Luna Moth

Thank you for the quick response.  As I’m sending you this email, two more of them just landed on my window.  Having grown up in Austin, TX, I had the good fortune of seeing the annual Monarch butterfly migration.  It’s quite a sight to see thousands of Monarchs together.  Here in Houston, the Natural Science Museum has a butterfly exhibit, which allows you to see the cocoon hatchery as well as an enormous walk through controlled environment where several species of butterfly and moth fly all around you.
Do you have a good source where I can find out what other “rare” species of moth are in this area?  We have also seen some interesting moths in the College Station are which, at first glance, we thought were hummingbirds.  Do you happen to know what these might be?  They moved very quickly, and were about the same size as the Luna.

Hi again Thad,
Though our category states that the Luna Moth is a rare species, that is not entirely true.  Some local populations, like yours, are apparently quite plentiful, though in other parts of their range, Luna Moths are quite rare.  The other moths you describe are probably Sphinx Moths in the family Sphingidae.  You can try to identify the species you saw on the Sphingidae of Texas webpage.

Update Monday February 28, 2011:  We are again able to post images.

New images currently not available due to technical difficulty.
We hope the recipe will be available for viewing soon.

We Were Cooking

Lasagna to go

Sunday, February 27, 2011
Academy Awards Sunday
The WTB? offices are on holiday today in observance of the Academy Awards.
When cleaning greens for the table, they should be inspected closely for grit and bugs.

Recipe: Lasagna sin Carne

Yellow moth
Location: Kumbia Queensland Australia
February 27, 2011 6:37 am
Hi ’Bugman’
I have been searching the net for identification of a moth I found today. I found a moth that was very similar but the markings on the wings are different and I think, so is the shape of the wings. I found it resting on the stairs of the school. Thought it was a toy one at first as it was such a bright yellow and I have seen rubber toy moths/butterflies on display recently at the local kindergarten.
Signature: E.

Gum Moth

Dear E.,
This is a Gum Moth in the genus
Opodiphthera, but we are not certain how to distinguish the different species.  The Moths of Australian Saturniidae webpage lists seven species in the genus.  The thumbnail of the Emperor Gum Moth, Opodiphthera eucalypti, looks correct, but that image is not on the Emperor Gum Moth page where all specimens seem very tan or brown. Opodiphthera astrophela, which does not have a common name, is described as “The female and male adult moths differ: The males are yellow, and the females grey. Originally they were thought to be different species. Both sexes have a brown eyespot on each wing, as well as two dark lines across each fore wing, and a curved dark line across each hind wing. They have a wingspan of about 8 cms. The species is found in the eastern quarter of Australia.”  That would explain the yellow coloration, but your moth is much larger than 8 cms.  It might also be Opodiphthera loranthiThe Csiro website shows some color variations.  Perhaps the best choice is Opodiphthera fervida which is described as  “yellow with a brown eyespot on each wing, and a brown line across each wing. The moths have a wingspan of about 8 cms.  The species is found in Queensland.”  We will contact Bill Oehlke to see if he can provide a species identification.  We are copying him on our response to you as well since he may request permission to include your photo on his website.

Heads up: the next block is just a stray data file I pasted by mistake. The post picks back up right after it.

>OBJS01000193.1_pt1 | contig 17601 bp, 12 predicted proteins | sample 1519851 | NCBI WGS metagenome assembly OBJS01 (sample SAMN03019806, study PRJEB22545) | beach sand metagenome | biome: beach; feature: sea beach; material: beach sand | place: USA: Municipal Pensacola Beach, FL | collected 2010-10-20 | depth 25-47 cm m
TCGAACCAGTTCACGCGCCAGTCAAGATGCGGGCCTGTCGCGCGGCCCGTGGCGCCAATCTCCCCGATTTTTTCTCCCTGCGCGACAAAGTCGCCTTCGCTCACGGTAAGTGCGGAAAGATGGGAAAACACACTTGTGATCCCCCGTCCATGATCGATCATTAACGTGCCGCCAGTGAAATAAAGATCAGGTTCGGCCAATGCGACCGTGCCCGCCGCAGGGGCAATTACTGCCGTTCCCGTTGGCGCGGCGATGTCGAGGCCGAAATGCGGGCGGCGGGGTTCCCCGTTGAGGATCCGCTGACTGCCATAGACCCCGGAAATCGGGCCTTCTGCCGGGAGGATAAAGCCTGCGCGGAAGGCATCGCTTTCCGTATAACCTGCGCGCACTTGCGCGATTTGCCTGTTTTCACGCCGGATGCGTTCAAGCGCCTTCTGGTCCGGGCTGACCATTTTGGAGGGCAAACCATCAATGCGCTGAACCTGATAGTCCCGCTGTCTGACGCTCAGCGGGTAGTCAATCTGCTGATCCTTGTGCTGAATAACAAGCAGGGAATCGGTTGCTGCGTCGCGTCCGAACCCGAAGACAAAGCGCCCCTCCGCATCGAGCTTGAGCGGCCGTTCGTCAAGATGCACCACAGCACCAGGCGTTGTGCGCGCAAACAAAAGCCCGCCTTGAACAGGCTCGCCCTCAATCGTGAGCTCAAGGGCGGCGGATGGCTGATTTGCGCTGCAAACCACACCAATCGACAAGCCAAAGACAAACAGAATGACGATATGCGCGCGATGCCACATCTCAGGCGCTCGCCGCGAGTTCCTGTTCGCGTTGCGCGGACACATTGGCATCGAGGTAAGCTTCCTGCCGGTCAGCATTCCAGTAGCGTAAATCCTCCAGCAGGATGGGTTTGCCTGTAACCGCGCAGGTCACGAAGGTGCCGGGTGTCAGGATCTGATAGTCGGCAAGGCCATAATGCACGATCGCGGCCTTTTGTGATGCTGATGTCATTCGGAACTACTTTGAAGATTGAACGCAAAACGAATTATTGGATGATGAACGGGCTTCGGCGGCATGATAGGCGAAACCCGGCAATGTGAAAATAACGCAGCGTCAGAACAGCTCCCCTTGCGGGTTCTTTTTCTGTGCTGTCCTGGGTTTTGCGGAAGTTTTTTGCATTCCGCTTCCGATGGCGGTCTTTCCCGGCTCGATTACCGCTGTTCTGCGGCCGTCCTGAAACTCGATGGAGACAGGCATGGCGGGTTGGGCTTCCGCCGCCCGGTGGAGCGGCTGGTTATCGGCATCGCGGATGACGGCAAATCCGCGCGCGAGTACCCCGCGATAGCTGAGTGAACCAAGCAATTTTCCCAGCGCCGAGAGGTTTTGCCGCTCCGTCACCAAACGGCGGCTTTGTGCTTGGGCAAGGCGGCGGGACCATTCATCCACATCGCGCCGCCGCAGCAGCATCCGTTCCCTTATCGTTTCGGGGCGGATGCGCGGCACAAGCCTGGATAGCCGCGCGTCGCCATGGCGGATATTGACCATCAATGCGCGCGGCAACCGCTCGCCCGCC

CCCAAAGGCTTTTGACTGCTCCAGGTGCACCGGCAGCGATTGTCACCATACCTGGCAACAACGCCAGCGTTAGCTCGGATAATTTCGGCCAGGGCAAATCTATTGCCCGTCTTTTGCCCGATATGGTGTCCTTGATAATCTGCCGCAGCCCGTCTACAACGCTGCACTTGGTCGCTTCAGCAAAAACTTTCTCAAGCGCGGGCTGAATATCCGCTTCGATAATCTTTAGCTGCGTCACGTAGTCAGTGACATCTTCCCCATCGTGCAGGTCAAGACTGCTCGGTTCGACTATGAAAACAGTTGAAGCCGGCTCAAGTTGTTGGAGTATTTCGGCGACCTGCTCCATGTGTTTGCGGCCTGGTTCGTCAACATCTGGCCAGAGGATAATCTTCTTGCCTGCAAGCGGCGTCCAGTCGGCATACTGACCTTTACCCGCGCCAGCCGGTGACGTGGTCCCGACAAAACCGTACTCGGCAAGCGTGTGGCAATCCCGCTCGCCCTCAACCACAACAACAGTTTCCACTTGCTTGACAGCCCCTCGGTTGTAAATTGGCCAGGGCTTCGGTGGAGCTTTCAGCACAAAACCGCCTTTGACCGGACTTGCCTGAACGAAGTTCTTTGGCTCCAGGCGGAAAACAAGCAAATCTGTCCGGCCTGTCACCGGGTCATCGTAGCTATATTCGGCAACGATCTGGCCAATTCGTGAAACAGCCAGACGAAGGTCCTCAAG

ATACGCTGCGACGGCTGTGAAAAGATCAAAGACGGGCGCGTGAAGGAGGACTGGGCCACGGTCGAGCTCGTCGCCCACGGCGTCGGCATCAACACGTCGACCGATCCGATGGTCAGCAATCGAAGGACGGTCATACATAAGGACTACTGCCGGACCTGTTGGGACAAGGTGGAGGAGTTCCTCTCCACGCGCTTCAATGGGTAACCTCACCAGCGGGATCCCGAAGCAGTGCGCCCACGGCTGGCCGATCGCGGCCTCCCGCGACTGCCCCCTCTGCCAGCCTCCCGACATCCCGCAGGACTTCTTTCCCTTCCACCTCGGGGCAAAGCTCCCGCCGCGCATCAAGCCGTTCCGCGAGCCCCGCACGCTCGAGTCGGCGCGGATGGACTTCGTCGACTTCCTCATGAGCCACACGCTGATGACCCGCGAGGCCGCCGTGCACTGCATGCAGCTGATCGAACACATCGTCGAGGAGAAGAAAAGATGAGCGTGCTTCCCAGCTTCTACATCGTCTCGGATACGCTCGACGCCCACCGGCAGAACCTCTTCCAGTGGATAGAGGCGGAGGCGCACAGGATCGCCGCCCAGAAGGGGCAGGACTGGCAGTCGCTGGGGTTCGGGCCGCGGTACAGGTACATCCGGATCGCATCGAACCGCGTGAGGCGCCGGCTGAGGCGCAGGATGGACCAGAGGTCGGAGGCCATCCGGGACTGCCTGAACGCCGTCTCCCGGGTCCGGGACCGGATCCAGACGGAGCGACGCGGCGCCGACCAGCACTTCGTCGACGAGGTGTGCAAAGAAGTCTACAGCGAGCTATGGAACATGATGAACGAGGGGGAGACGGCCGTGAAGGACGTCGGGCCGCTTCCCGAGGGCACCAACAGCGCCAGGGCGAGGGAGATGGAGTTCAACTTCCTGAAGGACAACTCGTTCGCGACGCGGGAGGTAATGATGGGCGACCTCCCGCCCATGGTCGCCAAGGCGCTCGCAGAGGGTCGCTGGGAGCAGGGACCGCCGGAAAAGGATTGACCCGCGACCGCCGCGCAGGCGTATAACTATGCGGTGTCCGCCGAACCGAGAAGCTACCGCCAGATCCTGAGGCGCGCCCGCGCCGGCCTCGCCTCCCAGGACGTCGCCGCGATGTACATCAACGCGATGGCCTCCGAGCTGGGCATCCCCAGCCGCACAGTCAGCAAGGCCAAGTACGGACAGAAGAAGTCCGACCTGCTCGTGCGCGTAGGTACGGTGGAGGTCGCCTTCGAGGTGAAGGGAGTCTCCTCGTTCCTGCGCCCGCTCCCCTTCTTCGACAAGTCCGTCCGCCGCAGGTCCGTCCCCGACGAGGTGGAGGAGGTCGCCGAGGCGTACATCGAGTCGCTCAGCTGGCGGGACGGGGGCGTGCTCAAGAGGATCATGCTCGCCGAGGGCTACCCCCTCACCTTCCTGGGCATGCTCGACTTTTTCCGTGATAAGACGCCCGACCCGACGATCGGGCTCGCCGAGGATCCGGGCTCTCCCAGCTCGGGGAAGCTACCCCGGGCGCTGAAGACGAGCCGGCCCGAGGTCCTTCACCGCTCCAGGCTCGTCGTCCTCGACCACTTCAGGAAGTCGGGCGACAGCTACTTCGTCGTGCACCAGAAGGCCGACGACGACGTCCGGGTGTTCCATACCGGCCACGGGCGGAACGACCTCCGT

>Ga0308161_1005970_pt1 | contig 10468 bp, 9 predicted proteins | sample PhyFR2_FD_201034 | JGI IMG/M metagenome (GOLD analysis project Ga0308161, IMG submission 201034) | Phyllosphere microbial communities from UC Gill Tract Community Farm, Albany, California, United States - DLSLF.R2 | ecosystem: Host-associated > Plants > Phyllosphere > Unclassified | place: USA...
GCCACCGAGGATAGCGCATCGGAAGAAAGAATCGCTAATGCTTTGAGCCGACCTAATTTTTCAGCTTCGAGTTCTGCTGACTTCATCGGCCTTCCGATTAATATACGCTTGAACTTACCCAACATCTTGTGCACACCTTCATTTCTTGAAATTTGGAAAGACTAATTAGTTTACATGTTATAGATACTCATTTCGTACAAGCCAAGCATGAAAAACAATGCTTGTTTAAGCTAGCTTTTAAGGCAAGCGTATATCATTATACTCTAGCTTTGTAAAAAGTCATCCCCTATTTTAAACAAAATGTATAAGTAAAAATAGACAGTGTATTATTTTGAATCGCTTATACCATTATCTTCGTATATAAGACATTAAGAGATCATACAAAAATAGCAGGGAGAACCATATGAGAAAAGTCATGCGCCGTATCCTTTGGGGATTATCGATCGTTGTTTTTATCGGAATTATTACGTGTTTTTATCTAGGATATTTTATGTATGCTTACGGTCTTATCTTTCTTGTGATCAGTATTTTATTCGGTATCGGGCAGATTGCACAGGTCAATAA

Bill Oehlke provides an Identification: Opodiphtera astrophela
Hi Daniel,
This moth is depicted on WLSS.  I am surprised you did not see it. Thanks for thinking of me.
This is email I just sent to E.

Hi E.,
The moth you sent to Daniel Marlos for identification is Opodiphtera astrophela. I will be sending Daniel a copy of this email.
I wish permission to post the image, credited to you, to one of my webpages. If you grant permission, please send complete name so I can credit you properly, or I can just use E.
if you wish to remain anonymous.
Very nice picture.
Bill Oehlke

Thanks so much Bill.  In my defense, I was multitasking, which is not an efficient way for me to work.  I was putting most of my attention into assembling a lasagna sin carne for an Academy Awards party in my neighborhood.  I like the quote:  “Opodiphthera astrophela, formerly Antheraea simplex, (wingspan: 16 cm) flies in the eastern quarter of Australia, Central Queensland to central New South Wales from your website with the larger wingspan that troubled me in other species descriptions.  Also in my defense, E’s lovely photo of a vitally living male specimen and the way the vivid chrome yellow colors contrast with the floral print blouse cannot be compared to the desaturated coloration of the mounted specimens.  This photograph is a stunning example of edgy composition in nature photography.  If we ever print another calendar, this image would be a strong contender.

P.S. Unnecessary Carnage: It saddens us to see this example of unnecessary carnage.  Scroll down to “Opodiphtera astrophela  Rare and endemic Australian species. Male A1, female close to perfect. Pair: €120 SOLD”.